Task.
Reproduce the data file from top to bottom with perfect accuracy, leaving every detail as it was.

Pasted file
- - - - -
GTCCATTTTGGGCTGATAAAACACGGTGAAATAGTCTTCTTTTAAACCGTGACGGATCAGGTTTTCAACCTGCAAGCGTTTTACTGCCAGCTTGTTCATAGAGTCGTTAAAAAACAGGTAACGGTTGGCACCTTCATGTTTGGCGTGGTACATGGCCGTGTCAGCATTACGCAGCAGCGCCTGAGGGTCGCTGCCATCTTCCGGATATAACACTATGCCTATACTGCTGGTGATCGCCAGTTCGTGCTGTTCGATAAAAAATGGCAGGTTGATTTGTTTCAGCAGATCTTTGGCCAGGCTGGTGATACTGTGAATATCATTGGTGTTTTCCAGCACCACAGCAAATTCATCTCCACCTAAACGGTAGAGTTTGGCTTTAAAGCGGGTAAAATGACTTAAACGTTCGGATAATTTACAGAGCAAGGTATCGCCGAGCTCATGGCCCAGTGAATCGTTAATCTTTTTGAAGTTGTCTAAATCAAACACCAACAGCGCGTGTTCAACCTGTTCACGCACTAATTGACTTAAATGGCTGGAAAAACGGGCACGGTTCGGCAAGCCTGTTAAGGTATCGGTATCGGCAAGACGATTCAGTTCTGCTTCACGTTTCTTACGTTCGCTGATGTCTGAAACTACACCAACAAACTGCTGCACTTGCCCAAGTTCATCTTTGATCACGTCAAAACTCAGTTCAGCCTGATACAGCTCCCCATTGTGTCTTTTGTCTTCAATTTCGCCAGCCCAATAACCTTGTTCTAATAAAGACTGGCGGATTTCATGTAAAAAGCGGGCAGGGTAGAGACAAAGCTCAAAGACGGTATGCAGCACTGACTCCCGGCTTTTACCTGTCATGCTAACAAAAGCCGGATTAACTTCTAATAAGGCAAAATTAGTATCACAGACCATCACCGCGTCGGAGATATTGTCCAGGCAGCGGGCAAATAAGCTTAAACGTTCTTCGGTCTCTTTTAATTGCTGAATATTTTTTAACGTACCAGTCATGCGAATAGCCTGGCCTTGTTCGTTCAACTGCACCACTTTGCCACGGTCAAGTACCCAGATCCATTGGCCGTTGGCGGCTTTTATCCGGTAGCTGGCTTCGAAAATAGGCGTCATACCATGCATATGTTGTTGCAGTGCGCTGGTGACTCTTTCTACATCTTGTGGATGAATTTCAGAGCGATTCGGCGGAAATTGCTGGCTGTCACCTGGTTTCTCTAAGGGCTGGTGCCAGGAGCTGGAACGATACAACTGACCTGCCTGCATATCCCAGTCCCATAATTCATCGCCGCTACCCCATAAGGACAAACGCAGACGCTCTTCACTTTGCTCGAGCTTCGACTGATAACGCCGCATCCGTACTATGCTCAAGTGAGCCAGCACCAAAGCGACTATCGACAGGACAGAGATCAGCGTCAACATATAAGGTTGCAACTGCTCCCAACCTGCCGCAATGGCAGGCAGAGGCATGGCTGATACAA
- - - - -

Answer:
GTCCATTTTGGGCTGATAAAACACGGTGAAATAGTCTTCTTTTAAACCGTGACGGATCAGGTTTTCAACCTGCAAGCGTTTTACTGCCAGCTTGTTCATAGAGTCGTTAAAAAACAGGTAACGGTTGGCACCTTCATGTTTGGCGTGGTACATGGCCGTGTCAGCATTACGCAGCAGCGCCTGAGGGTCGCTGCCATCTTCCGGATATAACACTATGCCTATACTGCTGGTGATCGCCAGTTCGTGCTGTTCGATAAAAAATGGCAGGTTGATTTGTTTCAGCAGATCTTTGGCCAGGCTGGTGATACTGTGAATATCATTGGTGTTTTCCAGCACCACAGCAAATTCATCTCCACCTAAACGGTAGAGTTTGGCTTTAAAGCGGGTAAAATGACTTAAACGTTCGGATAATTTACAGAGCAAGGTATCGCCGAGCTCATGGCCCAGTGAATCGTTAATCTTTTTGAAGTTGTCTAAATCAAACACCAACAGCGCGTGTTCAACCTGTTCACGCACTAATTGACTTAAATGGCTGGAAAAACGGGCACGGTTCGGCAAGCCTGTTAAGGTATCGGTATCGGCAAGACGATTCAGTTCTGCTTCACGTTTCTTACGTTCGCTGATGTCTGAAACTACACCAACAAACTGCTGCACTTGCCCAAGTTCATCTTTGATCACGTCAAAACTCAGTTCAGCCTGATACAGCTCCCCATTGTGTCTTTTGTCTTCAATTTCGCCAGCCCAATAACCTTGTTCTAATAAAGACTGGCGGATTTCATGTAAAAAGCGGGCAGGGTAGAGACAAAGCTCAAAGACGGTATGCAGCACTGACTCCCGGCTTTTACCTGTCATGCTAACAAAAGCCGGATTAACTTCTAATAAGGCAAAATTAGTATCACAGACCATCACCGCGTCGGAGATATTGTCCAGGCAGCGGGCAAATAAGCTTAAACGTTCTTCGGTCTCTTTTAATTGCTGAATATTTTTTAACGTACCAGTCATGCGAATAGCCTGGCCTTGTTCGTTCAACTGCACCACTTTGCCACGGTCAAGTACCCAGATCCATTGGCCGTTGGCGGCTTTTATCCGGTAGCTGGCTTCGAAAATAGGCGTCATACCATGCATATGTTGTTGCAGTGCGCTGGTGACTCTTTCTACATCTTGTGGATGAATTTCAGAGCGATTCGGCGGAAATTGCTGGCTGTCACCTGGTTTCTCTAAGGGCTGGTGCCAGGAGCTGGAACGATACAACTGACCTGCCTGCATATCCCAGTCCCATAATTCATCGCCGCTACCCCATAAGGACAAACGCAGACGCTCTTCACTTTGCTCGAGCTTCGACTGATAACGCCGCATCCGTACTATGCTCAAGTGAGCCAGCACCAAAGCGACTATCGACAGGACAGAGATCAGCGTCAACATATAAGGTTGCAACTGCTCCCAACCTGCCGCAATGGCAGGCAGAGGCATGGCTGATACAA